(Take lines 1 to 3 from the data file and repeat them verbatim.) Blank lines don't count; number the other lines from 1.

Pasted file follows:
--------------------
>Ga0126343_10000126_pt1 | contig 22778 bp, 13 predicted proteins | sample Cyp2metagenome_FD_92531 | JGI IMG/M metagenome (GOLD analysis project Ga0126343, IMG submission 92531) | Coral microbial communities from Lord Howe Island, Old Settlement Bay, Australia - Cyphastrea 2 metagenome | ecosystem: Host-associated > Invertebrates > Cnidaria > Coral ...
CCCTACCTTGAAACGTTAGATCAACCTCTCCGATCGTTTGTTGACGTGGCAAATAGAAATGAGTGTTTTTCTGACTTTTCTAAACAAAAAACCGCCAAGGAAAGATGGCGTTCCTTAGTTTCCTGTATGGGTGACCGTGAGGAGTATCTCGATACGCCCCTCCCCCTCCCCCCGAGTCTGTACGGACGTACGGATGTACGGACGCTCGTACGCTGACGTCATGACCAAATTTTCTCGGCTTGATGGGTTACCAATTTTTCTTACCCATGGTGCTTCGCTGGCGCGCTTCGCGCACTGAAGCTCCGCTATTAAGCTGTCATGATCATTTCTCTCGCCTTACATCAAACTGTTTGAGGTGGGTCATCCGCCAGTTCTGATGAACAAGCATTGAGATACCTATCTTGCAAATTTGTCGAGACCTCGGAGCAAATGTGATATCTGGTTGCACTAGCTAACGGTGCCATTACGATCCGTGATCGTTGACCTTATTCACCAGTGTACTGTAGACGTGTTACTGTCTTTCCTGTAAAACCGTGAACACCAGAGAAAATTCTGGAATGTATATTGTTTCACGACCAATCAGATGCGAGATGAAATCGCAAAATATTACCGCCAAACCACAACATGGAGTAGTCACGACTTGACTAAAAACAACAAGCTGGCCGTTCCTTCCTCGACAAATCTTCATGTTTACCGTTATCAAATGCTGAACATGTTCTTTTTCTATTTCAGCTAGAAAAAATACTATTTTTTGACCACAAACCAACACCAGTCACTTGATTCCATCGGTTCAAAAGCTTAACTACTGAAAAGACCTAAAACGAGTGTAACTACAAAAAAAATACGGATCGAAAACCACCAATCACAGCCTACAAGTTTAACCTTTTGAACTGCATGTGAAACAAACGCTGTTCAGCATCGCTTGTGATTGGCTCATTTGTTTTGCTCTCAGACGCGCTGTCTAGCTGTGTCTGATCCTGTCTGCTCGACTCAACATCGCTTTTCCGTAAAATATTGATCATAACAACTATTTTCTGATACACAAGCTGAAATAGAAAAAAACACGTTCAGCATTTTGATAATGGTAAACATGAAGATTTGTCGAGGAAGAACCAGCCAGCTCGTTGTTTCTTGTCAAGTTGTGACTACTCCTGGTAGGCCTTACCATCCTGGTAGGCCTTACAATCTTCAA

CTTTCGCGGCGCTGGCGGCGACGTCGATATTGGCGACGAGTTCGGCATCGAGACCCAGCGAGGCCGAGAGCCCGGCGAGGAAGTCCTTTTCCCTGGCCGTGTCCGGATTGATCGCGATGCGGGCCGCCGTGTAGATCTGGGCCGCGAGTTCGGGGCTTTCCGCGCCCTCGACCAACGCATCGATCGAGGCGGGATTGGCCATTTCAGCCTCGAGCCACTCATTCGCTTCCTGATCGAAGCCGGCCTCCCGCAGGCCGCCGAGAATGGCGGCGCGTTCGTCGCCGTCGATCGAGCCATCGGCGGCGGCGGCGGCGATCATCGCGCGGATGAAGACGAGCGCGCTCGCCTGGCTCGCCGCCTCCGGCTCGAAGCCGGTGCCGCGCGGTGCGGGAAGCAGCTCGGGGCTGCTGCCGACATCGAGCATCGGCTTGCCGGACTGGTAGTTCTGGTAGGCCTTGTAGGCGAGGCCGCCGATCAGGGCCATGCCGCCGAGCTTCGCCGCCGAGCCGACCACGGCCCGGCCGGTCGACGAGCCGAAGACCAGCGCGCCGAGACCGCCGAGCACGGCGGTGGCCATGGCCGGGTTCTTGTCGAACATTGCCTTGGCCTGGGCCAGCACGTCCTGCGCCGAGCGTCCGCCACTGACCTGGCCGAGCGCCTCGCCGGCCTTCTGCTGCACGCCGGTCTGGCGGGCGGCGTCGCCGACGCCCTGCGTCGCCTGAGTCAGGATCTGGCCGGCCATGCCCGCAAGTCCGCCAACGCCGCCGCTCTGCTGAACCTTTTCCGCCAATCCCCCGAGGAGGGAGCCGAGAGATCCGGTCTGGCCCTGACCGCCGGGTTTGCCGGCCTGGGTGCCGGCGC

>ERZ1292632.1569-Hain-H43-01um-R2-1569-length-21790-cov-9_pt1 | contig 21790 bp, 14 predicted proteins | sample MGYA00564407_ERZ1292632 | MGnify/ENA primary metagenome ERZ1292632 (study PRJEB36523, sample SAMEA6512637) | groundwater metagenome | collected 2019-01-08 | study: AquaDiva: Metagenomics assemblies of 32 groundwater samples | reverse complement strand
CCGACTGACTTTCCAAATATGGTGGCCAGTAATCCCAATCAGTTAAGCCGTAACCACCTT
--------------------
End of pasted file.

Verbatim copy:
>Ga0126343_10000126_pt1 | contig 22778 bp, 13 predicted proteins | sample Cyp2metagenome_FD_92531 | JGI IMG/M metagenome (GOLD analysis project Ga0126343, IMG submission 92531) | Coral microbial communities from Lord Howe Island, Old Settlement Bay, Australia - Cyphastrea 2 metagenome | ecosystem: Host-associated > Invertebrates > Cnidaria > Coral ...
CCCTACCTTGAAACGTTAGATCAACCTCTCCGATCGTTTGTTGACGTGGCAAATAGAAATGAGTGTTTTTCTGACTTTTCTAAACAAAAAACCGCCAAGGAAAGATGGCGTTCCTTAGTTTCCTGTATGGGTGACCGTGAGGAGTATCTCGATACGCCCCTCCCCCTCCCCCCGAGTCTGTACGGACGTACGGATGTACGGACGCTCGTACGCTGACGTCATGACCAAATTTTCTCGGCTTGATGGGTTACCAATTTTTCTTACCCATGGTGCTTCGCTGGCGCGCTTCGCGCACTGAAGCTCCGCTATTAAGCTGTCATGATCATTTCTCTCGCCTTACATCAAACTGTTTGAGGTGGGTCATCCGCCAGTTCTGATGAACAAGCATTGAGATACCTATCTTGCAAATTTGTCGAGACCTCGGAGCAAATGTGATATCTGGTTGCACTAGCTAACGGTGCCATTACGATCCGTGATCGTTGACCTTATTCACCAGTGTACTGTAGACGTGTTACTGTCTTTCCTGTAAAACCGTGAACACCAGAGAAAATTCTGGAATGTATATTGTTTCACGACCAATCAGATGCGAGATGAAATCGCAAAATATTACCGCCAAACCACAACATGGAGTAGTCACGACTTGACTAAAAACAACAAGCTGGCCGTTCCTTCCTCGACAAATCTTCATGTTTACCGTTATCAAATGCTGAACATGTTCTTTTTCTATTTCAGCTAGAAAAAATACTATTTTTTGACCACAAACCAACACCAGTCACTTGATTCCATCGGTTCAAAAGCTTAACTACTGAAAAGACCTAAAACGAGTGTAACTACAAAAAAAATACGGATCGAAAACCACCAATCACAGCCTACAAGTTTAACCTTTTGAACTGCATGTGAAACAAACGCTGTTCAGCATCGCTTGTGATTGGCTCATTTGTTTTGCTCTCAGACGCGCTGTCTAGCTGTGTCTGATCCTGTCTGCTCGACTCAACATCGCTTTTCCGTAAAATATTGATCATAACAACTATTTTCTGATACACAAGCTGAAATAGAAAAAAACACGTTCAGCATTTTGATAATGGTAAACATGAAGATTTGTCGAGGAAGAACCAGCCAGCTCGTTGTTTCTTGTCAAGTTGTGACTACTCCTGGTAGGCCTTACCATCCTGGTAGGCCTTACAATCTTCAA

CTTTCGCGGCGCTGGCGGCGACGTCGATATTGGCGACGAGTTCGGCATCGAGACCCAGCGAGGCCGAGAGCCCGGCGAGGAAGTCCTTTTCCCTGGCCGTGTCCGGATTGATCGCGATGCGGGCCGCCGTGTAGATCTGGGCCGCGAGTTCGGGGCTTTCCGCGCCCTCGACCAACGCATCGATCGAGGCGGGATTGGCCATTTCAGCCTCGAGCCACTCATTCGCTTCCTGATCGAAGCCGGCCTCCCGCAGGCCGCCGAGAATGGCGGCGCGTTCGTCGCCGTCGATCGAGCCATCGGCGGCGGCGGCGGCGATCATCGCGCGGATGAAGACGAGCGCGCTCGCCTGGCTCGCCGCCTCCGGCTCGAAGCCGGTGCCGCGCGGTGCGGGAAGCAGCTCGGGGCTGCTGCCGACATCGAGCATCGGCTTGCCGGACTGGTAGTTCTGGTAGGCCTTGTAGGCGAGGCCGCCGATCAGGGCCATGCCGCCGAGCTTCGCCGCCGAGCCGACCACGGCCCGGCCGGTCGACGAGCCGAAGACCAGCGCGCCGAGACCGCCGAGCACGGCGGTGGCCATGGCCGGGTTCTTGTCGAACATTGCCTTGGCCTGGGCCAGCACGTCCTGCGCCGAGCGTCCGCCACTGACCTGGCCGAGCGCCTCGCCGGCCTTCTGCTGCACGCCGGTCTGGCGGGCGGCGTCGCCGACGCCCTGCGTCGCCTGAGTCAGGATCTGGCCGGCCATGCCCGCAAGTCCGCCAACGCCGCCGCTCTGCTGAACCTTTTCCGCCAATCCCCCGAGGAGGGAGCCGAGAGATCCGGTCTGGCCCTGACCGCCGGGTTTGCCGGCCTGGGTGCCGGCGC